And we also need to make sure that the really discriminatory messages that Trump is sending around the world don’t fall on receptive ears. He is becoming ISIS’s best recruiter. They are going to people showing videos of Donald Trump insulting Islam and Muslims in order to recruit more radical jihadists. So I want to explain why this is not in America’s interest to react with this kind of fear and respond to this sort of bigotry.
The fact check sites, including Factcheck.org, states that no such video exists. This is apparently as fictitious as the videos which Carly Fiorina claimed to have seen regarding Planned Parenthood at the second Republican debate.
Clinton was confronted with the contradictions in her statements on Syria by Martha Raddatz, who tried to force Clinton to defend her foreign policy failures several times during the debate:
Secretary Clinton, you too have ruled out a large U.S. combat force, yet you support sending in special operations forces to Syria, and sending those 100 to 200 troops to Iraq to do exploitation kill raids.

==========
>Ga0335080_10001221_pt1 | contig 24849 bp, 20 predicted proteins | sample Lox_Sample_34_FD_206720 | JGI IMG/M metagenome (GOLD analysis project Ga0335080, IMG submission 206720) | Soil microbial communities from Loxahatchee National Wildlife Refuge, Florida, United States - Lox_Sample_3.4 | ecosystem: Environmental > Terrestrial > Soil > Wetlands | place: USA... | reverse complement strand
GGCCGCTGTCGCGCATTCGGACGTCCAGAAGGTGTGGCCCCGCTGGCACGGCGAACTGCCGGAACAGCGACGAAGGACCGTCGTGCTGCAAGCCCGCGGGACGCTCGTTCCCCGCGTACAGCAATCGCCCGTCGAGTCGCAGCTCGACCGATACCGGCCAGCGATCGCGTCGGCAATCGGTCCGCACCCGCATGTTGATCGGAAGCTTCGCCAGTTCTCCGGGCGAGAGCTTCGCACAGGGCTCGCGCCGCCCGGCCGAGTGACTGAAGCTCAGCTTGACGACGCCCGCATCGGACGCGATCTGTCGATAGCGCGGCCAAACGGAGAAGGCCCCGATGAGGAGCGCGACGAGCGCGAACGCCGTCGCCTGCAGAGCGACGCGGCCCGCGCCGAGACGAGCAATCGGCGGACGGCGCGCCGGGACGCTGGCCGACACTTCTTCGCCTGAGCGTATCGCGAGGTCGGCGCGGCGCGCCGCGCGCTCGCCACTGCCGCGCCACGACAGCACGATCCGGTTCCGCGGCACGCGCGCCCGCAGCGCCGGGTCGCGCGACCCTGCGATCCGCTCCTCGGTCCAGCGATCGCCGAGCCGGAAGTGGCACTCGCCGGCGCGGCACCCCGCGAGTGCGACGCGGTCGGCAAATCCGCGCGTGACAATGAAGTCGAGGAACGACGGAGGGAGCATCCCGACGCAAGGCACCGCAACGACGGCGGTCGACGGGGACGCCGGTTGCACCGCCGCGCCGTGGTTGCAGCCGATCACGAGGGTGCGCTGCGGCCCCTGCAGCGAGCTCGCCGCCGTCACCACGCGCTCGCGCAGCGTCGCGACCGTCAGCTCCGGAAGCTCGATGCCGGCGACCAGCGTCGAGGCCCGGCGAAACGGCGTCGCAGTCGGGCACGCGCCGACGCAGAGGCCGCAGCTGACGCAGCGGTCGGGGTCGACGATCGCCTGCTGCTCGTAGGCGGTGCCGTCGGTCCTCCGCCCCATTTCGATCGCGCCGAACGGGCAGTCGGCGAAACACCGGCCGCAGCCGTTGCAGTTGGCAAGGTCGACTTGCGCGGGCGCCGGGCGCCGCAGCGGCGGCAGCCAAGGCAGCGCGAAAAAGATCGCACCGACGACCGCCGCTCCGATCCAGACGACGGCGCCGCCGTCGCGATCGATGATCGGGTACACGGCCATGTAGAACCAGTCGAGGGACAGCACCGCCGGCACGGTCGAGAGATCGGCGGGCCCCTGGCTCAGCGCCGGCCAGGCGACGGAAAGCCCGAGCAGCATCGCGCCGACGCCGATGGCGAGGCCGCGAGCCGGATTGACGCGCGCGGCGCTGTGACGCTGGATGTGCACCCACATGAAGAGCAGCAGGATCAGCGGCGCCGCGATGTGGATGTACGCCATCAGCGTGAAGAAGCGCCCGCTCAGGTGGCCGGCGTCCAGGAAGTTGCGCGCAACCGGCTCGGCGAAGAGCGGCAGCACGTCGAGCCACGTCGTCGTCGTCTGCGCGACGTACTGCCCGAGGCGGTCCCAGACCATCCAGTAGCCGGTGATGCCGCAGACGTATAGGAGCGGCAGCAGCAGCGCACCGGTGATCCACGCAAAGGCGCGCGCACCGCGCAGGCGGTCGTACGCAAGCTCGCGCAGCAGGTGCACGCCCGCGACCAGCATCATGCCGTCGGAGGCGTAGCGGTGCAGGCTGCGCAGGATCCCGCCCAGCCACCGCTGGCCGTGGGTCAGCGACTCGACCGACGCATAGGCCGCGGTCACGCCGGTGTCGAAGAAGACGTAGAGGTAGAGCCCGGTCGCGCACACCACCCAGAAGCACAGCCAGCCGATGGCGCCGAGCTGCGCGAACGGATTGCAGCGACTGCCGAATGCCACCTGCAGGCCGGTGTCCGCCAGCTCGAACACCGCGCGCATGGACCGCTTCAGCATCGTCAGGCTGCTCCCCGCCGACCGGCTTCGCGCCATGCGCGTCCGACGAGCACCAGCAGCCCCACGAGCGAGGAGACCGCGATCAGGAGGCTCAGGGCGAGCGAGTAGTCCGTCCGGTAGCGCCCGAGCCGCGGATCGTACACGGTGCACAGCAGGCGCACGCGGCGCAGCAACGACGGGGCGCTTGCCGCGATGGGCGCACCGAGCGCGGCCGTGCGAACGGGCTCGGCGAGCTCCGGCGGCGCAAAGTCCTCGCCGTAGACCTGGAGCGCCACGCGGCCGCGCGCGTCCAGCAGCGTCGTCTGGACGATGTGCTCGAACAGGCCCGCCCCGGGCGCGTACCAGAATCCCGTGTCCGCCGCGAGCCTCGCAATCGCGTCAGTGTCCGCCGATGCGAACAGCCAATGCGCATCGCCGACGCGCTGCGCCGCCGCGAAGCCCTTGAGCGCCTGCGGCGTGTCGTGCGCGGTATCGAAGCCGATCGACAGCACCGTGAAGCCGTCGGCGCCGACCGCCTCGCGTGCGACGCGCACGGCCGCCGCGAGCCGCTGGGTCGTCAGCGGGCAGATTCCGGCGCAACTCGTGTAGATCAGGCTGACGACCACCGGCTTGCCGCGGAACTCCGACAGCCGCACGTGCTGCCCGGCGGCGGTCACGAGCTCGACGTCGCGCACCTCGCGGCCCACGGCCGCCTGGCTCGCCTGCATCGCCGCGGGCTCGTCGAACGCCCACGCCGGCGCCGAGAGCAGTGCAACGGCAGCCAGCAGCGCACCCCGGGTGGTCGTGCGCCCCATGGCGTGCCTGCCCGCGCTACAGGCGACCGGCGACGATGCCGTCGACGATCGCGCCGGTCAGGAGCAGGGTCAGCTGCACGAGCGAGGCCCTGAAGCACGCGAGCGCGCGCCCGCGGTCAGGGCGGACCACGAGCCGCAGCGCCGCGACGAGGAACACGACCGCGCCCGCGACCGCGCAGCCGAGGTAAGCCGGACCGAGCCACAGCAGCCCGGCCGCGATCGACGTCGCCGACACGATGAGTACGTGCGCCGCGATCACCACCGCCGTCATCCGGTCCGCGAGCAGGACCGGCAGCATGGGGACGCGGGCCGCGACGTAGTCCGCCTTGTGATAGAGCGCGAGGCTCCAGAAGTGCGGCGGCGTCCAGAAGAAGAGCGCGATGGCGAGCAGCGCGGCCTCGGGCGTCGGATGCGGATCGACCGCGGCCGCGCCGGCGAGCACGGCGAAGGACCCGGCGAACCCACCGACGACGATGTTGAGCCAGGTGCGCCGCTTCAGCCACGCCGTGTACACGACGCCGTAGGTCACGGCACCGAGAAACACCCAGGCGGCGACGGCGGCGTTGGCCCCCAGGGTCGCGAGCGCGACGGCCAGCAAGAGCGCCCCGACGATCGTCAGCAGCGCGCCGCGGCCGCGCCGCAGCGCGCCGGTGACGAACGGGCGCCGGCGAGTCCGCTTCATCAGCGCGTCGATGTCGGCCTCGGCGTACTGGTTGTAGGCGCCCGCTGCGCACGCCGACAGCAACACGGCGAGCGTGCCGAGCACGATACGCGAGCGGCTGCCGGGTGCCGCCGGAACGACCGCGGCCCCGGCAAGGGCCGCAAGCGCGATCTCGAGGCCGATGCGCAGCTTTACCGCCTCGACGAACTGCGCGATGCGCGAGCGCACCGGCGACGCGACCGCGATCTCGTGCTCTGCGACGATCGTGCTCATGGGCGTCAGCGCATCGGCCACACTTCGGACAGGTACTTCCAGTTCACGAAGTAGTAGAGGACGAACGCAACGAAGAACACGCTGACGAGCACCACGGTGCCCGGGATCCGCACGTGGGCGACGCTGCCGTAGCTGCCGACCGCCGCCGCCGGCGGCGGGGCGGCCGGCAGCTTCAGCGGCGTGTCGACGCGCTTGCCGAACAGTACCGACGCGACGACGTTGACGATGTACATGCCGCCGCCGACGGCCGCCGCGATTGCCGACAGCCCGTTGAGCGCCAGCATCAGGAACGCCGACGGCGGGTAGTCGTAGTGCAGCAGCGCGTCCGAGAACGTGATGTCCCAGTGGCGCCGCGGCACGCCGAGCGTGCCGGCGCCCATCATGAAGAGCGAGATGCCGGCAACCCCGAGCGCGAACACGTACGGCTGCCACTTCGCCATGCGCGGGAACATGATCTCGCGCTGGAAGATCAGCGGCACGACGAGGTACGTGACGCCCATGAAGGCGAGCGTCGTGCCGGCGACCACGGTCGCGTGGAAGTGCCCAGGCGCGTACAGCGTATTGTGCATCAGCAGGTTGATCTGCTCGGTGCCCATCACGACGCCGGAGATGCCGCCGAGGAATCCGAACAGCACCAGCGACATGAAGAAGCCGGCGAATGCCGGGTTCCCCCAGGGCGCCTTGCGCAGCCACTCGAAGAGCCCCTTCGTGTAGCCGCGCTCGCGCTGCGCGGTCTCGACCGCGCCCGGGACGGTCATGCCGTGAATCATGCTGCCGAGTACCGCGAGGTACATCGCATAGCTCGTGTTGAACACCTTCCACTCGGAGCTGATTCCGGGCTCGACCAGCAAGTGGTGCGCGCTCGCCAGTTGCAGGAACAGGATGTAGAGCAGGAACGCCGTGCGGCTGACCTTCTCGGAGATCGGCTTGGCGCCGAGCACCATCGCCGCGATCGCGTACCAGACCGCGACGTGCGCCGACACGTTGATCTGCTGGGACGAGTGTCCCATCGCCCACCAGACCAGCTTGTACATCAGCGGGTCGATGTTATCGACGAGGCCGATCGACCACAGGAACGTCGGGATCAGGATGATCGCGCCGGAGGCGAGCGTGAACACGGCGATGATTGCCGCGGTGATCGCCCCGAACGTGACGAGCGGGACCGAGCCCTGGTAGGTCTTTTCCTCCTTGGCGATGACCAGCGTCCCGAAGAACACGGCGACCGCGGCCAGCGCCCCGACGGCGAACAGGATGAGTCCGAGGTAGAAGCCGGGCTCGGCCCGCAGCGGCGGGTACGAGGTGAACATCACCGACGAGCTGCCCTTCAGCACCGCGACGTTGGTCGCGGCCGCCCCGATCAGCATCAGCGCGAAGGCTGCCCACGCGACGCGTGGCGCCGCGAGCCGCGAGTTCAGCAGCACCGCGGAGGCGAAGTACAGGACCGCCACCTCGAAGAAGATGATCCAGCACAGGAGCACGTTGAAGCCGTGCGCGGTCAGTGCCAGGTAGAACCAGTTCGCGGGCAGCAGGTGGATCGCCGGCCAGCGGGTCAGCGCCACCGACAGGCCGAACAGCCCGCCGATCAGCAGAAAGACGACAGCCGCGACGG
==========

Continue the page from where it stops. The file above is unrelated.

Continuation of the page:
We’ve already lost one Delta Force member in a raid. It has looked very much to me like we’re already in ground combat on frequent trips I’ve made there.
After a weak answer from Clinton, Raddatz followed up:
Secretary Clinton, I want — I want to follow up on that. You do support sending special operations forces there. You support what the president has done already. One of the lessons people draw from Vietnam and war since is that a little force can turn into a little more and a little more. President Obama certainly didn’t expect to be sending 30,000 additional troops into Afghanistan the first year of his presidency.
Are you prepared to run the risk of a bigger war to achieve your goals to destroy ISIS, or are you prepared to give up on those goals if it requires a larger force?
Clinton continued to struggle to defend her foreign policy views. After Clinton mentioned her support for a no-fly zone in Syria, Raddatz asked, “Secretary Clinton, I’d like to go back to that if I could. ISIS doesn’t have aircraft, Al Qaida doesn’t have aircraft. So would you shoot down a Syrian military aircraft or a Russian airplane?”
Both O’Malley and Sanders criticized Clinton’s views, with Sanders putting it all in perspective: